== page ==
>> I'll try playing with the basis sets, thanks for the suggestions!
>> *Daniel Fellner BSc(Hons)*
>> PhD Candidate
>> School of Chemical Sciences
>> University of Auckland
>> Ph +64211605326
>> On Sat, 20 Jun 2020 at 08:08, JC Gumbart <>
>> wrote:
>>> From
>>> “The final class of interactions, involving sulfur atoms and sp
>>> hybridized carbon and nitrogen atoms (orange circle), are
>>> systematically shorter than the target data. With the sp carbon atoms, it
>>> was found that this shortening was necessary to obtain good bulk
>>> solvent properties and, in the case of nitrogen, to reproduce QM water
>>> interaction data for the linear complex. We speculate that this is due
>>> to the fact that a diffuse electron cloud surrounds sp centers in all
>>> directions except along the bond axis. Similarly, for the sulfur atoms, the
>>> discrepancy in hydrogen bond distance is due to the increased radii and
>>> diffuse character of these atoms. When this class of functional groups was
>>> initially parametrized, it was found that the HF/6–31G(d) level of theory
>>> and its standard scaling and offset rules were not appropriate, and it was
>>> necessary to apply the MP2/6–31G(d) level of calculation for the
>>> interactions with water. Subsequently, it was found that the MM minimum
>>> interaction distances had to be significantly shorter than the
>>> corresponding QM distances at this level of theory, in order to obtain the
>>> correct pure solvent properties (A.D. MacKerell, Jr., unpublished). “
>>> And in the Figure 7 caption: “The QM level of theory is MP2/6–31G(d) for
>>> model compounds containing sulfur atoms and scaled HF/6–31G(d) for all
>>> remaining compounds."
>>> This implies to me that no scaling was applied to the MP2 interaction
>>> energies. As for the shift, we are generally fine with reducing the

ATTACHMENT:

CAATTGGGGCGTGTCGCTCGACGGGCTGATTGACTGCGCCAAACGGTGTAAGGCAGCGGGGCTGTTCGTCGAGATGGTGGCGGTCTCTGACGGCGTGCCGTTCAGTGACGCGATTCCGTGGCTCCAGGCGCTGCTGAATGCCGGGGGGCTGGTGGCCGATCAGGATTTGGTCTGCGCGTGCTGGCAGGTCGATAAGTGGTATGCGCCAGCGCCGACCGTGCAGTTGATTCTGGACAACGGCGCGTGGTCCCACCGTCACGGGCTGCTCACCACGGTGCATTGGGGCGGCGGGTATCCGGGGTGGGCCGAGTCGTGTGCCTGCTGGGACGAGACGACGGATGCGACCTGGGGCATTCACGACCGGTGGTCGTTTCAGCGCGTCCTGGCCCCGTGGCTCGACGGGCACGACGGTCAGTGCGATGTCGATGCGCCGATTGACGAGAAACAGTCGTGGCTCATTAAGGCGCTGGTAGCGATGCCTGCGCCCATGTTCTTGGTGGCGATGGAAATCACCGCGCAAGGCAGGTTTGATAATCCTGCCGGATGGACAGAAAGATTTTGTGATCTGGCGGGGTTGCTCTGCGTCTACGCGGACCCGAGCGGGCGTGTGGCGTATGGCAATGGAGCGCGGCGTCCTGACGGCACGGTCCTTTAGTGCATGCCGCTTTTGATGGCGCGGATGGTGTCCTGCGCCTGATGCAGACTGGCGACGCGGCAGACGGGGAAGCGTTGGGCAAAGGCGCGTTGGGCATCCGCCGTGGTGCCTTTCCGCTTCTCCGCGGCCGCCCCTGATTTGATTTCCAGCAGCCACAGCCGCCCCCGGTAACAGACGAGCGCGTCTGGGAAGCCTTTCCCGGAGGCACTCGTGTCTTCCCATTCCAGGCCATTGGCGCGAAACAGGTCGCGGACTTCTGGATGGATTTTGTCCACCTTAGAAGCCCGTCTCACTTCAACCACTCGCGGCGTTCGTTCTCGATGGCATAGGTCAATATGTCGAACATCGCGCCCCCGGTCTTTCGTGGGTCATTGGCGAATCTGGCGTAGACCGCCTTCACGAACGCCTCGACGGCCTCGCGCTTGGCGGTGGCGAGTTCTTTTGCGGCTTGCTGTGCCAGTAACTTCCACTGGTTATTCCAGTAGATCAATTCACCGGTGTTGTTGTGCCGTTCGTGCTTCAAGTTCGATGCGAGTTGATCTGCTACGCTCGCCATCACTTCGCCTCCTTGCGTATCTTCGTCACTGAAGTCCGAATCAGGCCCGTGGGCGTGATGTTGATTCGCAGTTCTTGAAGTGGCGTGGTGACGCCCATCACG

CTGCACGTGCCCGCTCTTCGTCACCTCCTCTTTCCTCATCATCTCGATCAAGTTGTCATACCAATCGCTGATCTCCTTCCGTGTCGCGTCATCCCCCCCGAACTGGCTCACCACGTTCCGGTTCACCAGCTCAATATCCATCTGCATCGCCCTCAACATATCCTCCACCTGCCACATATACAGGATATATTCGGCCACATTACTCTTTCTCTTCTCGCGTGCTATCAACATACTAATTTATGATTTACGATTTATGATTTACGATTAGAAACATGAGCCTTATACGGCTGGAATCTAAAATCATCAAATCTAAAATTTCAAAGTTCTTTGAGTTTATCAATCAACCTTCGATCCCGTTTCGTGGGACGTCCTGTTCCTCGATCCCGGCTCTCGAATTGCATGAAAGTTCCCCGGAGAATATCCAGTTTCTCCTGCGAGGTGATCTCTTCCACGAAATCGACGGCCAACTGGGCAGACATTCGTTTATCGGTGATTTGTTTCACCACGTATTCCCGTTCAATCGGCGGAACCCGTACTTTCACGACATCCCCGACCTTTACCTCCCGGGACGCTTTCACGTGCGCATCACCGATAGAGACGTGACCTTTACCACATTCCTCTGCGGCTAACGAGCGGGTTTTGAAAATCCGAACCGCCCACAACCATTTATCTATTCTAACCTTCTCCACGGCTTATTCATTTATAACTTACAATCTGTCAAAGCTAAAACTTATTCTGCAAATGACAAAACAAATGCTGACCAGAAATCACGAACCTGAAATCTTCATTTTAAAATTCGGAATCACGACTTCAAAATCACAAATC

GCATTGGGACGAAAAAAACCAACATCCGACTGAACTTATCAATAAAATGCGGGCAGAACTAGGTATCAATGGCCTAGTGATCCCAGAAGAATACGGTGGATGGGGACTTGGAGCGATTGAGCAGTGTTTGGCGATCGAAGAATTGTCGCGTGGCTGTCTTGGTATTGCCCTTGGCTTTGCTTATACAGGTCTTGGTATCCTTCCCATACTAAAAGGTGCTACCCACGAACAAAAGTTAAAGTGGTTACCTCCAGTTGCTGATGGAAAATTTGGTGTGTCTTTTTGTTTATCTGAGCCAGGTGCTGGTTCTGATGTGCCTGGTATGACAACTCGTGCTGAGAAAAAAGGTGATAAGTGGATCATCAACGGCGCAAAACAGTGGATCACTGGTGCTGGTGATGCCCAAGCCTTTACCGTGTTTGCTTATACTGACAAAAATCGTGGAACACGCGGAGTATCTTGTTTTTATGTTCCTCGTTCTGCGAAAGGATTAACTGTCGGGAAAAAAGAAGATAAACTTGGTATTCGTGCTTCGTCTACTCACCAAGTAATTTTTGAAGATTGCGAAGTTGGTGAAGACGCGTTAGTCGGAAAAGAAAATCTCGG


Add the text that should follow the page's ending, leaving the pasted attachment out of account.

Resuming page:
>>> distance interaction weight to, say, 0.5.
>>> One thing to note, I’m not sure you can get the right interaction energy
>>> with FFTK when you start mixing QM levels of theory. We use the compound
>>> HF and water HF runs in order to subtract off their individual energies
>>> from the total in the combined runs. If these are run at different levels
>>> of theory, it’ll probably give nonsense. Proceed with extreme caution.
>>> Other things to look at: are all your water interactions reasonable? Or
>>> do the waters fly away in some of them?
>>> You could also try expanding the basis set or add diffuse functions,
>>> still with HF, as long as you do it for all QM runs.
>>> Best,
>>> JC
>>> On Jun 19, 2020, at 12:17 AM, Daniel Fellner <>
>>> wrote:
>>> Hi all,
>>> In the CGenFF papers, it mentions that compounds with sulfur were run at
>>> MP2/6-31G(d) level of theory. I've been having trouble getting the
>>> objective function to fit using the HF/6-31G(d) water data, so I thought I
>>> would try it with MP2.
>>> I was wondering, do the water shift (-0.2) and scale (1.16) settings
>>> need to be changed? And should I just give FFTK the location of the MP2
>>> file where it asks for HF? And use an MP2 calculation of the water-sp?
>>> Also, I've seen it mentioned in the CHARMM forums that the distances
>>> aren't actually considered in the original CGenFF procedure, and I
>>> certainly get much better convergence if I turn the distance weight down. I
>>> wonder how this would relate to sulfur-containing compounds?
>>> *Daniel Fellner BSc(Hons)*
>>> PhD Candidate
>>> School of Chemical Sciences
>>> University of Auckland
>>> Ph +64211605326